Feb
15

Food For Thought: BA’s Top 100 Prospects Lists

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Scott McKinney at Royals Review posted a comprehensive study of Baseball America’s top 100 prospects lists from 1990 through 2003, attempting to find some patterns in prospect success. The above graph comes from his post and shows the average annual WAR accumulated by a player during his first six big league seasons (his time under team control) versus his rank in the various top 100 lists. As you can see, it’s rather sharp drop off after the top five or six prospects, and the difference between a prospect ranked in the middle of list and the guy ranked 100th really isn’t all that big, about a quarter of a win per season.

This is pertinent to Yankees fans because when BA’s 2011 top 100 list comes out next Wednesday, Jesus Montero figures to rank among the five best prospects in the game. McKinney found that 52.5% of the top 20 prospects go on to become successful big leaguers (defined as 2.0 WAR per season), an excellent success rate when you consider that approximately 70% of all top 100 prospects flame out. Furthermore, position players ranked in the top ten turn into a successful big leaguer a whopping 62.7% of the time, and a “superior player” (2.5 WAR or more) a little more than 35% of the time. Based on history, there’s better than a 50-50 chance that Montero will turn into a useful player, and better than a one-in-three chance that he develops into no worse than above-average player. I like those odds.

McKinney breaks the data down a million different ways, so I highly recommend clicking through and giving his post a read. It turns out that of the 34 Yankees farmhands to appear in BA’s top 100 lists through the years, 73.5% end up busts. That sounds like a lot, but it’s exactly middle of the pack. The Indians lead the way with a 42.4% success rate and the Giants trail everyone at 13%. Again, make sure you check it out. That’s some great stuff right there.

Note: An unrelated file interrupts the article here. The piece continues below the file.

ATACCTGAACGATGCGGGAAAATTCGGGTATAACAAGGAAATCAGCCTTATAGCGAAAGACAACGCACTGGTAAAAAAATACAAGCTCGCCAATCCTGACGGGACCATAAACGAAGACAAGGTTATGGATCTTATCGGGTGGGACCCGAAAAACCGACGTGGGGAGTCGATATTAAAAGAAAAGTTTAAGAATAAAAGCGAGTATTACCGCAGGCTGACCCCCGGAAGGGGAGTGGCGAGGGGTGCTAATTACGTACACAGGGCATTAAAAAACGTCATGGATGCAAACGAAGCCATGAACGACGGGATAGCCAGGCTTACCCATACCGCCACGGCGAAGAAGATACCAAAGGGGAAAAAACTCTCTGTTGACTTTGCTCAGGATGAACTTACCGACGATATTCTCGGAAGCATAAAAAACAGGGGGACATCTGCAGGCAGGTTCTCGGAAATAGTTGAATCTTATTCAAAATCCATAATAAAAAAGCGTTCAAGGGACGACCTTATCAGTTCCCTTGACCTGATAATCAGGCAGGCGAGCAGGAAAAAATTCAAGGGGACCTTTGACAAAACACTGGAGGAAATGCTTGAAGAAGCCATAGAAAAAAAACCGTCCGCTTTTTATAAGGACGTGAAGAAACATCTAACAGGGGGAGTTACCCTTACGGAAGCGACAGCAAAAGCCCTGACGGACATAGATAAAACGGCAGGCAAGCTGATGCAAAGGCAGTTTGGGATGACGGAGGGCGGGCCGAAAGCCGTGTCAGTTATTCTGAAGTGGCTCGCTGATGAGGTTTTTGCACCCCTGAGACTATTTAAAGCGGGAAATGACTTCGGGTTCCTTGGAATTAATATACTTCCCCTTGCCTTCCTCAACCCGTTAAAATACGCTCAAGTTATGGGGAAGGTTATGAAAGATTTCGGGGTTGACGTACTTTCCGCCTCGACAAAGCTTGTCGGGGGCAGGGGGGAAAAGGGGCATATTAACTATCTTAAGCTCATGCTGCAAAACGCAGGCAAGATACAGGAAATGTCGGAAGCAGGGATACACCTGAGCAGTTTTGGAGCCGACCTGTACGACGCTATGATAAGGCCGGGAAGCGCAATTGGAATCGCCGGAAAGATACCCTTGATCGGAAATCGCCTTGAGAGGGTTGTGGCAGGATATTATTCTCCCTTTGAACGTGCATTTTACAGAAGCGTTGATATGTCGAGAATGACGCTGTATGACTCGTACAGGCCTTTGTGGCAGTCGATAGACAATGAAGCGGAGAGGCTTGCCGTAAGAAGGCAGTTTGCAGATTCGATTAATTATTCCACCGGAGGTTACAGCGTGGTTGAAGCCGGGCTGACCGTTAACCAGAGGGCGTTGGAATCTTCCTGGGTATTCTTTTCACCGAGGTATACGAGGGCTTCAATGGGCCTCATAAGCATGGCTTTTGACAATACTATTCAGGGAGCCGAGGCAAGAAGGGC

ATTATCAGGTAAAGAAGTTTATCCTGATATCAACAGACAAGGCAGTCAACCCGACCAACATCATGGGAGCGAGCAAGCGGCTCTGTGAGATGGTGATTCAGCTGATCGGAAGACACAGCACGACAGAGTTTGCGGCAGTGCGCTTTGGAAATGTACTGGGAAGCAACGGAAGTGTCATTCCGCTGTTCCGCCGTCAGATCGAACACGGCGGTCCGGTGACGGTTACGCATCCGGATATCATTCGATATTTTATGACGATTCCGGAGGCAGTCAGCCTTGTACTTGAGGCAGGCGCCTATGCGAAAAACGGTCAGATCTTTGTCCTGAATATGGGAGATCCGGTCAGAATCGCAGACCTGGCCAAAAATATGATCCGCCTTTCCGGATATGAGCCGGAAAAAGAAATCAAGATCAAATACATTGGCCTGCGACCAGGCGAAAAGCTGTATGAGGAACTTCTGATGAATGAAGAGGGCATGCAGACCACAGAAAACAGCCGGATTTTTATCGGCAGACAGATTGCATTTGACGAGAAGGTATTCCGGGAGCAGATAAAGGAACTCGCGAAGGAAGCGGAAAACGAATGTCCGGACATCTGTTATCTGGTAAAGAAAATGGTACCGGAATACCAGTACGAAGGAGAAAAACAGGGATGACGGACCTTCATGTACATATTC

Categories : Minors
  • Avi

    “Furthermore, position players ranked in the top ten turn into a successful big leaguer a whopping 62.7% of the time”

    I wonder what the percentages would look like if you only looked at players who don’t strike out a lot, draw walks, hit for average and power all at the triple A level(like Montero). I’d imagine the percentages are better than 62.7%.

    • Evan3457

      …and then, if you further restricted your search to players who did this stuff in AAA at the age of 20, and then restricted it to players who struggled their first time around, then adjusted, and came back and dominated the older players who beat up on them earlier, it’s probably close to 100%.

      Or 0%, because you might have cut the “field” down to just Jesus, and he hasn’t succeeded in the majors. Yet.

  • mbonzo

    40% superior rate for position players ranked in the top 10. JESUS!

  • mbonzo

    Assuming Banuelos is ranked 11-20%, which would be a high rank imo, that would mean he only has a 37.3% success rate and an 18.7% superior rate. Seeing the numbers of failed pitching prospects makes me want to trade him for Liriano more.

    • Avi

      Yes. Pitching prospects are such a flip of the coin. If you look at the BA top 20′s from the last 12 years or so you’ll see sooo many guys that flopped and/or got hurt.